How To Get Rid Of Dandelions in Your Lawn
It is safe to say that you might have already spotted little yellow flowers on your lawn if you are reading this. It could also be that you have kids searching for fluffy white puffballs in the yard. The chances are that you have dandelion growing and marring your lawn.
Dandelions are herbs that grow like weeds and can be a nightmare, especially when they pop up in unwanted areas. The name dandelion is derived from the French word “dent de lion,” meaning “lion’s tooth,”, referring to the fang-like or serrated leaves of the plant.
One puffy dandelion seed dispersed by the wind or kids is enough to wreak havoc in your perfectly manicured lawn. For this reason, the question of how to permanently destroy dandelions without damaging your lawn is often in many gardeners’ heads.
When Can You See Dandelions Growing on Lawns?
Understanding the growth pattern of dandelions is the first step of dealing with them. Dandelions are usually the first flowers seen in spring. This is, especially when the temperature is above 50F. However, you can spot dandelion seeds during the year in soil temperatures above 75F. In addition, these seeds are dormant in the winter season, but don’t let that convince you that you no longer have dandelions in your yard.
Can You Eat Dandelions?
Dandelion greens and petals can be harvested and eaten cooked or raw in a salad. This superfood is rich in Vitamins A, C, K. Other important nutrients contained in dandelions include iron, magnesium, calcium and potassium. In addition, the yellow flowers are used in wine and stir-fry recipes, while the roots are steeped for tea because of their anti-aging and antioxidant properties. So it is no surprise that some people plant dandelions for their harvest.
Why Are Dandelions Hard To Get Rid Of?
Dandelions are in the family of weeds called broadleaf perennials. These weeds are difficult to remove. One fluffy seed can cause a dandelion infestation in your yard. As the dandelion weed grows, it sends a taproot down the ground up to 10 inches long. It is difficult to remove the root entirely because of its length. In addition, once established, dandelion plants can thrive and withstand unfavorable soil and weather conditions.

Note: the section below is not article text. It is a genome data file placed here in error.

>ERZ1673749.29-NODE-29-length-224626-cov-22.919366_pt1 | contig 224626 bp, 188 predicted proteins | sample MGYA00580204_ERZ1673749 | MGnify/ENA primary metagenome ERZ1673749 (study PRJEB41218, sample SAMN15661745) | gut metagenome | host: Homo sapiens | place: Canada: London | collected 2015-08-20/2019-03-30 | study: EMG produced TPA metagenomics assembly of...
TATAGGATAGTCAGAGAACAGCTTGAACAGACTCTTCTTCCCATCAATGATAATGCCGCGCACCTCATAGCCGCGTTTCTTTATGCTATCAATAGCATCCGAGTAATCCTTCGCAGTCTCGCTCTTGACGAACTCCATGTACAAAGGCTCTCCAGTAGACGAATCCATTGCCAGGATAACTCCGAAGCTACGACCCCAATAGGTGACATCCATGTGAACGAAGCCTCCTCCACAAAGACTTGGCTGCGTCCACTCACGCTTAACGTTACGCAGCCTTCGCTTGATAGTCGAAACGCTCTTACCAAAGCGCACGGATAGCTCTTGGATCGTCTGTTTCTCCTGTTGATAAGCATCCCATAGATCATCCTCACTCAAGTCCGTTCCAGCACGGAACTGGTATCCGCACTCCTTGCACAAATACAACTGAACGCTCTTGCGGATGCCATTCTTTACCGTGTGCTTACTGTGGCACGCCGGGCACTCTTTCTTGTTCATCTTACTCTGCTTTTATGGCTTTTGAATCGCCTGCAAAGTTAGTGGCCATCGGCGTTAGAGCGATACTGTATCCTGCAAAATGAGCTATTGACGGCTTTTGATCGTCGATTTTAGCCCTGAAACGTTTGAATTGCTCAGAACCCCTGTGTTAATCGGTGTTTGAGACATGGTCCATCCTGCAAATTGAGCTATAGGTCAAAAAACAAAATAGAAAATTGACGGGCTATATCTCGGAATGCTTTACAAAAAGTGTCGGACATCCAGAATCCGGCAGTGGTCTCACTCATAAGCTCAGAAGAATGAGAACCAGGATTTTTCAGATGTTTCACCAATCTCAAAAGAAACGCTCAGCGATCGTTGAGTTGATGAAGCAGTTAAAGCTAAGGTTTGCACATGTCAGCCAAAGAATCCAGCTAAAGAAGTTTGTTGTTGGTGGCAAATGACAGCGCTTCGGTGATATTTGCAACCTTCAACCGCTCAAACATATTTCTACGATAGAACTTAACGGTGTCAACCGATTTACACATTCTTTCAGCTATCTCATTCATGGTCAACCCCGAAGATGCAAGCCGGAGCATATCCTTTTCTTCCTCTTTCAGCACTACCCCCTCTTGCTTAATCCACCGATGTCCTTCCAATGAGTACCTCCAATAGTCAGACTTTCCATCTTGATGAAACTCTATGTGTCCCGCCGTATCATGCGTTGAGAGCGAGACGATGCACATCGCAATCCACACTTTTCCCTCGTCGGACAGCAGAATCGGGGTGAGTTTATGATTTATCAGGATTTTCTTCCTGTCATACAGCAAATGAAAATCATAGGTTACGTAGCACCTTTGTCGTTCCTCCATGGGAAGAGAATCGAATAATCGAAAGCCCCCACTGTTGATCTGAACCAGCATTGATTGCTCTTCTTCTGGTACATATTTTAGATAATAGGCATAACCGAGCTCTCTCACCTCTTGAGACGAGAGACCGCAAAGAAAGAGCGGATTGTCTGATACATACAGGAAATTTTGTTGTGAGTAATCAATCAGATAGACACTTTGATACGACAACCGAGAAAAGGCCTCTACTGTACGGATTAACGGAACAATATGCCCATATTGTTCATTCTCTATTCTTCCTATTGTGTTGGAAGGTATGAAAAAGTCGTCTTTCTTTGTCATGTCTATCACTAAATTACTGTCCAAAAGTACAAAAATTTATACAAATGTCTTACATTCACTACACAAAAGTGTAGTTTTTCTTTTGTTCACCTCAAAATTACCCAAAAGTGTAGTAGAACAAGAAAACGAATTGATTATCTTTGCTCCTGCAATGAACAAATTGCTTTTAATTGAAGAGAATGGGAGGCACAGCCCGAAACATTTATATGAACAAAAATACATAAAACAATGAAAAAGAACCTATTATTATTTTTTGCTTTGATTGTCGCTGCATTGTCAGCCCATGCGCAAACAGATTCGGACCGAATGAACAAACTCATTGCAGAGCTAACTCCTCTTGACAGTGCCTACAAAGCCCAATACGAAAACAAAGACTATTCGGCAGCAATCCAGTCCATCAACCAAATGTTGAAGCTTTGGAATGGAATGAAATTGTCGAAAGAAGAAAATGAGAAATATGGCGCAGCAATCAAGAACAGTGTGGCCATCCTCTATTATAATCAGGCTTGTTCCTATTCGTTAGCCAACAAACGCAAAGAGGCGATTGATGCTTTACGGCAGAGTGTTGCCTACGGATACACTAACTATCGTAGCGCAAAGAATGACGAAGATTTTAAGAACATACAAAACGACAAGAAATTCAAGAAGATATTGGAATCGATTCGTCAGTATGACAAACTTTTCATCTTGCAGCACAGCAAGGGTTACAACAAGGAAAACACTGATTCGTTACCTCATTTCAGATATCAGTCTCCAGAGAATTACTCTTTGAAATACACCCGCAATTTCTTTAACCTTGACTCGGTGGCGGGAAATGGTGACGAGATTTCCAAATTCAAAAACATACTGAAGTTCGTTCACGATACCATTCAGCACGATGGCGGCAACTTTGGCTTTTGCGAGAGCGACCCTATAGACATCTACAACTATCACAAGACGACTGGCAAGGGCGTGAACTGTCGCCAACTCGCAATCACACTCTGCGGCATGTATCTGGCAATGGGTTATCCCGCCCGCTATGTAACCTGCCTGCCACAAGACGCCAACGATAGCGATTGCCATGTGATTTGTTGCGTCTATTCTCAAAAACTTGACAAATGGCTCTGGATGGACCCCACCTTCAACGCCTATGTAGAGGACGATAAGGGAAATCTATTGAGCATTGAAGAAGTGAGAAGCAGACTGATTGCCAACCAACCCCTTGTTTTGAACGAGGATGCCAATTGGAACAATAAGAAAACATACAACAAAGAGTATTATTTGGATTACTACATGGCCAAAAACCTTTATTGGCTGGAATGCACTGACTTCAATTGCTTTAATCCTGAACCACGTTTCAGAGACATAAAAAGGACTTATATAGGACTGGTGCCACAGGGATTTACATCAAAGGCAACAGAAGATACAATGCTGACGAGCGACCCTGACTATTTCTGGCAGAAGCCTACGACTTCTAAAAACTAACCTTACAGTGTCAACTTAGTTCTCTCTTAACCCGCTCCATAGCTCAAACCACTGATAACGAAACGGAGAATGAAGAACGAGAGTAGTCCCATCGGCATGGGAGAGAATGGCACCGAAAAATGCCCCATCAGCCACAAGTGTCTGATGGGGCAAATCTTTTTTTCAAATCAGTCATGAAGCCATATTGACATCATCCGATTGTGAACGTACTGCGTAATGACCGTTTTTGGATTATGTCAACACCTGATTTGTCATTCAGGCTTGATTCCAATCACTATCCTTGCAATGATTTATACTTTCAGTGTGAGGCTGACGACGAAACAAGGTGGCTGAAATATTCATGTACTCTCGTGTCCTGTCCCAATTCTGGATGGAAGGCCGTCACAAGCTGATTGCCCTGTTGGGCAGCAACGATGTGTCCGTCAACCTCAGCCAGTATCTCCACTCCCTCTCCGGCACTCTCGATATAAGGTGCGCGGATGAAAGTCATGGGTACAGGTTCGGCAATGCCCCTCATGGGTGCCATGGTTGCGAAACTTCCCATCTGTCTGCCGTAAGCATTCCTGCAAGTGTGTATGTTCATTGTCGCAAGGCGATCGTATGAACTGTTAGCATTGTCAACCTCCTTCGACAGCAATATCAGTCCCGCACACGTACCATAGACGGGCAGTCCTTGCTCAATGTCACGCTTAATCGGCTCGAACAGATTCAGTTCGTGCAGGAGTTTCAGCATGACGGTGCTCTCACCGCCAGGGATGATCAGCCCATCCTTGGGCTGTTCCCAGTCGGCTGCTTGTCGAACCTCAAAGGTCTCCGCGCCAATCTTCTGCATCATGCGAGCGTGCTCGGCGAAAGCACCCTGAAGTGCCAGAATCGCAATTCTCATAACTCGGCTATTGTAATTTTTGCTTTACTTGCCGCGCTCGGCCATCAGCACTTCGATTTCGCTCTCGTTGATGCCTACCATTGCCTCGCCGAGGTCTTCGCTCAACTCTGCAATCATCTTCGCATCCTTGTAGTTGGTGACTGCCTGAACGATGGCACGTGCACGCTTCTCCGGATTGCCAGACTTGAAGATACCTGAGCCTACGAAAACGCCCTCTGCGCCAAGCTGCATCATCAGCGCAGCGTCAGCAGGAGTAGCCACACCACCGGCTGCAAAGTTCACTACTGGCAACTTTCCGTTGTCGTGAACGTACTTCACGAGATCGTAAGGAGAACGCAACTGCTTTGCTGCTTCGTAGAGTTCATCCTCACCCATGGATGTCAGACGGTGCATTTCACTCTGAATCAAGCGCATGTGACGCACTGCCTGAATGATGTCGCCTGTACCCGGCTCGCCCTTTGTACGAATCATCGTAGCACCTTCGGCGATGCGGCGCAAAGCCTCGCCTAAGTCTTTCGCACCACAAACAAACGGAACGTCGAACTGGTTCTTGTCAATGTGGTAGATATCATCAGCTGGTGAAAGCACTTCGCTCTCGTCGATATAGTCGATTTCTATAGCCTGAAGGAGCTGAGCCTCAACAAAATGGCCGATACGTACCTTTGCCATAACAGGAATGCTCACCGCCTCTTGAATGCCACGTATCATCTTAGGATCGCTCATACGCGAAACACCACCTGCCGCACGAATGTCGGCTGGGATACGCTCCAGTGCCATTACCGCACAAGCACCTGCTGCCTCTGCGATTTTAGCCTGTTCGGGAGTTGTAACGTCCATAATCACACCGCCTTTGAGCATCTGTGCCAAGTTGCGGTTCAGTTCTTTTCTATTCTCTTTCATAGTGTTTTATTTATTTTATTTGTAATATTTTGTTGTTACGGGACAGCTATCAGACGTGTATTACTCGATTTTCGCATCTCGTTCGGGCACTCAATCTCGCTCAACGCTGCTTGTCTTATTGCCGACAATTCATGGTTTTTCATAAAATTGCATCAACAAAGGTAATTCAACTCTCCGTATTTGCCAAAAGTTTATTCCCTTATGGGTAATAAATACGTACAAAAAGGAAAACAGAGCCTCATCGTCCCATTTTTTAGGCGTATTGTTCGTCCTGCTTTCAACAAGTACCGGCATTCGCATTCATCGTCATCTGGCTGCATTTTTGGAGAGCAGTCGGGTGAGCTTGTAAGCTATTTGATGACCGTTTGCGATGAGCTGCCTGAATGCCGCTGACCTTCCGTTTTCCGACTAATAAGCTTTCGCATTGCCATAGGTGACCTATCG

Although these herbaceous plants die in the winter, the roots live underground. When the spring season is back, the roots produce new shoots and the cycle contains. While dandelions are not toxic to you or your environment, they can be annoying to look at, hence rooting them out.
How To Get Rid Of Dandelions
1. Digging Them Out By Hand
Getting rid of dandelions means getting down to the root of the problem – literally. However, these roots can easily break when you are pulling them out. In addition, any pieces of the root left in the ground regenerate into a new plant. Therefore, you need to exercise caution and patience to kill dandelions.
Digging out dandelions by hand is convenient, especially if there are only a handful in your yard. However, you can opt to use a dandelion digger specialized in removing the entire taproot. Digger models range from handheld ones to ones on poles. Whichever you chose, make sure it is comfortable otherwise, it will not work for you.